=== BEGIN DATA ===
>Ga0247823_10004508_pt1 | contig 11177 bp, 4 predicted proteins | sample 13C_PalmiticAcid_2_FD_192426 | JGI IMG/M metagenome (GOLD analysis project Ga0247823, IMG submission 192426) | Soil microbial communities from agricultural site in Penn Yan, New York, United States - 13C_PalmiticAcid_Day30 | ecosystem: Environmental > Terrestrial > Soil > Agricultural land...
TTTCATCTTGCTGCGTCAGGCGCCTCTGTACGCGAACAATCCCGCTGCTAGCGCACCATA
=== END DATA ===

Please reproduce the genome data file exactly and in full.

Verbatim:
>Ga0247823_10004508_pt1 | contig 11177 bp, 4 predicted proteins | sample 13C_PalmiticAcid_2_FD_192426 | JGI IMG/M metagenome (GOLD analysis project Ga0247823, IMG submission 192426) | Soil microbial communities from agricultural site in Penn Yan, New York, United States - 13C_PalmiticAcid_Day30 | ecosystem: Environmental > Terrestrial > Soil > Agricultural land...
TTTCATCTTGCTGCGTCAGGCGCCTCTGTACGCGAACAATCCCGCTGCTAGCGCACCATA